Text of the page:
However ahead of their time all technical or comedic aims achieved were, they’d be moot if the rest of the film weren’t so meticulously empathic as the horror mounts. The story is deceptively simple in taking the audience along on the experience of being in denial about becoming a werewolf, transforming for the first time and coming to grips with the aftermath. The momentum builds up to and winds down from David Naughton’s first night of lycanthropy as the fulcrum of the movie and this is a brilliant idea.

Praised at the time for giving a passe genre a “contemporary” take – costar Griffin Dunne was cast from a national Dr Pepper campaign – An American Werewolf In London retains a dry laconic wit and sympathetic story that hasn’t aged a day. After a diminished legend in tandem with the industry’s near-abandonment of practical special effects in favor of CGI, this film deserves renewed esteem as a modern classic of the newly humorous and splattery direction mainstream horror films took off into afterward.

The splatter boom of Freddy and Jason was long over and recently deconstructed by Scream when the ill-advised sequel An American Werewolf In Paris was finally released in 1997. Unlike the similarly belated but goofy and genial Escape From LA, Paris involved none of the original cast or crew. The film is barely even be recognizable as a sequel except for the clumsy mis-reuse of Landis’ subplot about werewolf victims haunting people as undead corpses. In deference to diminished attention spans in the intervening 16 years, there are a lot of werewolves this time around. The only titular American werewolf, Tom Everett Scott, is an obnoxious bore compared to David Naughton. They transform constantly thanks to a special serum, and their transformations are CGI video game sequences of the totally cheap and gratuitous kind made possible by recent technology.

An American Werewolf In London has been slated for remake in 2011 through Dimension Films and penned by coincidentally British hack Fernley Phillips (an upperclass twit of the year name) whose only previous credit has been the Jim Carrey laughingstock The Number 23.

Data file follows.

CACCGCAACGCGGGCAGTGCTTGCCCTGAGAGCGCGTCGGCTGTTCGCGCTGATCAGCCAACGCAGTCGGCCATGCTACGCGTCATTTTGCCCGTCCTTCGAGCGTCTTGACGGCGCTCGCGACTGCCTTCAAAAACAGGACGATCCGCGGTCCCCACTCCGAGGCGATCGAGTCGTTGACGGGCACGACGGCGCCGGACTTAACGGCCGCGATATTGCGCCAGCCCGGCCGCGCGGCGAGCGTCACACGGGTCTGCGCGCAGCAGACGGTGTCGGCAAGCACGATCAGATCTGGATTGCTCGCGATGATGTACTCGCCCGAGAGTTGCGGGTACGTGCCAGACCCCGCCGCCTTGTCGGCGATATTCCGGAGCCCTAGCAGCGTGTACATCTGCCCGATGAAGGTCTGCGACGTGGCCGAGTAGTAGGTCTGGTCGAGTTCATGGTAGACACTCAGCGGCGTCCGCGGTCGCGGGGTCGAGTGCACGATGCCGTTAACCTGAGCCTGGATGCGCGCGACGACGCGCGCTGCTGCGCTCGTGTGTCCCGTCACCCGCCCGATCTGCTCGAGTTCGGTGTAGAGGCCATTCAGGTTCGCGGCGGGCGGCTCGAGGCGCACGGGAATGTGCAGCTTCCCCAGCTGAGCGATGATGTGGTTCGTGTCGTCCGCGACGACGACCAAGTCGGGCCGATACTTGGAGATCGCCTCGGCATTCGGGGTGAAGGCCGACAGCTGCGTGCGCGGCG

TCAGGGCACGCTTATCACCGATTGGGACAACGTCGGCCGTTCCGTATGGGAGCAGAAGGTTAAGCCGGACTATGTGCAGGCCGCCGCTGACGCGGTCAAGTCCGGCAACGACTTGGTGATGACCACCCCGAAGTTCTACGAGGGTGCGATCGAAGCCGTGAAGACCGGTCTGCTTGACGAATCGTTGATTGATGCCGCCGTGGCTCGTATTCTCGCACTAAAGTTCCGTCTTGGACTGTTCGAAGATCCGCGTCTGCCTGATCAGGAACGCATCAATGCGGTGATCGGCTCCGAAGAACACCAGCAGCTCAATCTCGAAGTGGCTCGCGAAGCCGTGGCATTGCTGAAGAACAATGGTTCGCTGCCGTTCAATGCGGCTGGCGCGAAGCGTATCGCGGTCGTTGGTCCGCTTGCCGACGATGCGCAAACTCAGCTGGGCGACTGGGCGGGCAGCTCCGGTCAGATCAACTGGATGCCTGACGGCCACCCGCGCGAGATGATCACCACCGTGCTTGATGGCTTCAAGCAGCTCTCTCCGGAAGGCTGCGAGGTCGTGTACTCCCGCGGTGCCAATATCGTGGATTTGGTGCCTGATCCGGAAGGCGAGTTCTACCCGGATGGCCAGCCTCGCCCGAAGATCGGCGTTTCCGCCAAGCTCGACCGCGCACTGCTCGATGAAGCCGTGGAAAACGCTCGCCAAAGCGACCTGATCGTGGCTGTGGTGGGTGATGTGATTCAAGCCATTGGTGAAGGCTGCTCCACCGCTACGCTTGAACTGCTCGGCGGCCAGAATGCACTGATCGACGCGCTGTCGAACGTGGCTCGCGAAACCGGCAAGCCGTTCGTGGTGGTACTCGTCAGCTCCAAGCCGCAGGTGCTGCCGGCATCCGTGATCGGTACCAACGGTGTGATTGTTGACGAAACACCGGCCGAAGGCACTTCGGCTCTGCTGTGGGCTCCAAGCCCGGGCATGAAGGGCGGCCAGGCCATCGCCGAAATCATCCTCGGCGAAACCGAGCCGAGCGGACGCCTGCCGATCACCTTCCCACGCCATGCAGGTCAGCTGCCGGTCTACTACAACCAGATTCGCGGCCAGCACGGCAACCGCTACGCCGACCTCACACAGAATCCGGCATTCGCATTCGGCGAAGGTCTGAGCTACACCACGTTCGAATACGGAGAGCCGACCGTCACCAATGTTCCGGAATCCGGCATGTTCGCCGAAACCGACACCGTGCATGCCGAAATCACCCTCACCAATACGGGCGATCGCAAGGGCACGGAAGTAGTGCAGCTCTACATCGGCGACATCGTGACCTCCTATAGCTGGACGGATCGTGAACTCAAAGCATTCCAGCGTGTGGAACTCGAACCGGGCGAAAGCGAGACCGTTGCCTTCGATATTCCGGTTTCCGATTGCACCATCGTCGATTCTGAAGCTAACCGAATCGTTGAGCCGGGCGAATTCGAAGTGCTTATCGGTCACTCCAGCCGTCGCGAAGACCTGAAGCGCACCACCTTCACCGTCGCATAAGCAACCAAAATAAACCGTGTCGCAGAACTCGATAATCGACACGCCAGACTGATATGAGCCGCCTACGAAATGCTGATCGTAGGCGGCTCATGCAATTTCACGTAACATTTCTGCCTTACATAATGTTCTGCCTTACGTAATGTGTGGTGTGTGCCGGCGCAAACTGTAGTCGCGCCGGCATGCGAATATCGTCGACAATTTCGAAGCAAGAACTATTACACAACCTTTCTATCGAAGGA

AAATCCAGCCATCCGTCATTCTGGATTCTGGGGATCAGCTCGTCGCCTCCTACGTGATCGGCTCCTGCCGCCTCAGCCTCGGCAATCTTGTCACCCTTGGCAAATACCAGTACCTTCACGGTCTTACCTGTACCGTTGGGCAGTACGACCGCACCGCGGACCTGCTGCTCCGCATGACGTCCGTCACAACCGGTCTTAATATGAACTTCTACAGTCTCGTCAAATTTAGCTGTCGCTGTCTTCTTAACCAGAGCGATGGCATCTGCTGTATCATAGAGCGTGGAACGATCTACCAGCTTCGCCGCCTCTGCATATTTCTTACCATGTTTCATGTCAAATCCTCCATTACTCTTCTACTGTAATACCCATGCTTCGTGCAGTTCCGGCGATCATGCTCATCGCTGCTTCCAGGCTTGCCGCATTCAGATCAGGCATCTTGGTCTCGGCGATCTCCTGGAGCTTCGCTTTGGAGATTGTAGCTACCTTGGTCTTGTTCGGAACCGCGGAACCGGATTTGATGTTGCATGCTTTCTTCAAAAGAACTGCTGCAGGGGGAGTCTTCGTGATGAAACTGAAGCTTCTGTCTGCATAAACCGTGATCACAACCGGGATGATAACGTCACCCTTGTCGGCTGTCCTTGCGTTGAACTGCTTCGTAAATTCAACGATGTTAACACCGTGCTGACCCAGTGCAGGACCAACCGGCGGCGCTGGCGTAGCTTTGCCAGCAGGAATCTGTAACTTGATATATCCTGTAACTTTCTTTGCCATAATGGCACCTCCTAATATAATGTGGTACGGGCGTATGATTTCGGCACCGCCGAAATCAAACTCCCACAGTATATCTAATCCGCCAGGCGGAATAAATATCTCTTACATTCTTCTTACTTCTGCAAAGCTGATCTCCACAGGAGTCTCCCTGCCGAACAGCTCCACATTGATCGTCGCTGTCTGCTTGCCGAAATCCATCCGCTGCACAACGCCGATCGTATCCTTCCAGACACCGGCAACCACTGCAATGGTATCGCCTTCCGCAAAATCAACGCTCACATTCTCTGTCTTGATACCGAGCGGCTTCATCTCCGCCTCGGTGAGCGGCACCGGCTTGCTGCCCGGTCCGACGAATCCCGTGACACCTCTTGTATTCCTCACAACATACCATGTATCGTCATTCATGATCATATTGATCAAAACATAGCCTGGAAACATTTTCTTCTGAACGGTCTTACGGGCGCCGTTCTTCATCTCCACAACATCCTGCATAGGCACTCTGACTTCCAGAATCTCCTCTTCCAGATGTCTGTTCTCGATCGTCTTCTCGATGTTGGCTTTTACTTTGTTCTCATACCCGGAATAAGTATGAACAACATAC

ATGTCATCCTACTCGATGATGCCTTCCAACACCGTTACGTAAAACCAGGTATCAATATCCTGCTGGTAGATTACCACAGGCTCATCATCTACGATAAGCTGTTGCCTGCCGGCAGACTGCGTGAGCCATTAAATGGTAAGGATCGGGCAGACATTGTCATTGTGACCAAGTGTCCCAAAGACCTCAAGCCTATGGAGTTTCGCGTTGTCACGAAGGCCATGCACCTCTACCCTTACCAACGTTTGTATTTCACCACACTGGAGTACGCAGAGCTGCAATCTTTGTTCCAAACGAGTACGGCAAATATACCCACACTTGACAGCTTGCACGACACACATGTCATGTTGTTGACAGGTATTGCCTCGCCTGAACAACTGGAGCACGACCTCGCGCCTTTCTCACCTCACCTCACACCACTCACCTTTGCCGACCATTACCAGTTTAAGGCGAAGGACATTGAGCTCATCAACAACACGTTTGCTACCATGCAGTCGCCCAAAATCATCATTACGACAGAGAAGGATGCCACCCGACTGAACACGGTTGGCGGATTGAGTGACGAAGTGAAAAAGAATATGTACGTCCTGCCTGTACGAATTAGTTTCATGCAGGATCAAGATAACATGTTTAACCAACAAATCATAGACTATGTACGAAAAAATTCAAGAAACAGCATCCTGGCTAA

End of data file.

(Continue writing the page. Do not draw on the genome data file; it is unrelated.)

We assure you, we don’t find this in the least bit amusing.

NEXT EPISODE: KING FEATURES SYNDICATE SPECIAL! FLASH GORDON (1980, MIKE HODGES) & POPEYE (1980, ROBERT ALTMAN)

Episode 55: The Texas Chainsaw Massacre (1974, Tobe Hooper) / The Return of the Texas Chainsaw Massacre (1994, Kim Henkel) aka Texas Chainsaw Massacre: The Next Generation (1997)

MP3 DOWNLOAD

iTUNES LINK

Some tales are told, then soon forgotten. But a legend…is forever.

The Texas Chainsaw Massacre has been synonymous with the horror genre for almost 40 years now and there’s probably nothing new left to say about it, but that won’t stop An Alan Smithee Podcast from trying! Fortunately one of us brings a fresh pair of eyes to the spectacle, while the other has seen it more times than is healthy. If you’re a regular listener you can probably guess who’s who. This imbalance brings up many elementary points of discussion around the film which have been taken for granted so long that they’ve fallen into neglect: Hooper’s exquisite compositions, the subtle omission of any explicit gore, and the insidiously disturbing reappearance of a friendly character we didn’t yet know was part of Leatherface’s crazy family. Even the annoyances of Franklin, apparently everyone’s least favorite wheelchair–bound lamb to the slaughter, get debated as the podcast’s longstanding TCM fan defends the character’s relative whininess (given his circumstances) against the average moviegoer’s initial take on him. Finally, we’re just like Siskel and Ebert! Even if you’ve seen this film before – and you should – now you can vicariously experience the film’s famous shocks all over again through a TCM virgin’s first bloodletting.

After thoroughly chronicling the tumultuous history of Cannon Films and New Line Cinema’s attempts to turn Leatherface into the next Michael Myers or Jason Voorhees, we turn our attention to the most ill-begotten Chainsaw sequel of all.

The Return of the Texas Chainsaw Massacre was held on the shelf for three years before finally being shortened and released as Texas Chainsaw Massacre: The Next Generation. The delay was due to stars Renee Zellweger and Matthew McConaughey hitting in big in the interim and their agents throwing a fit over what this movie could do to their careers. Easy as it is to hate those who would blacklist the horror genre itself, this movie really is wretched. The story is a sparse rehash of the original with nothing to add but lame attempts at over-the-top humor, mostly supplied by an unrestrained McConaughey whose face-biting antics would’ve been much more useful in Ghosts of Girlfriends Past or Fool’s Gold.

The only compelling idea Henkel introduces is an infamous last-act twist involving a left-field appearance by the Illuminati, favorite brand name conspiracy of international global domination conspiracy enthusiasts. The revelation of their secret involvement with the chainsaw clan at least explains the absence of continuity between sequels (each movie was some kind of separate Illuminati attempt at a hilarious prank.) We do our best to square Henkel’s intentions against the results, which may or may not have sucked on purpose. Can this documentary reveal the answer? Does it matter? Who will survive and what will be left of them?

NEXT EPISODE: AN AMERICAN WEREWOLF SPECIAL! AN AMERICAN WEREWOLF IN LONDON (1981, JOHN LANDIS) & AN AMERICAN WEREWOLF IN PARIS (1997, ANTHONY WALLER)

Episode 54: Please Teach Me English (2003, Sung-su Kim) / Zardoz (1974, John Boorman)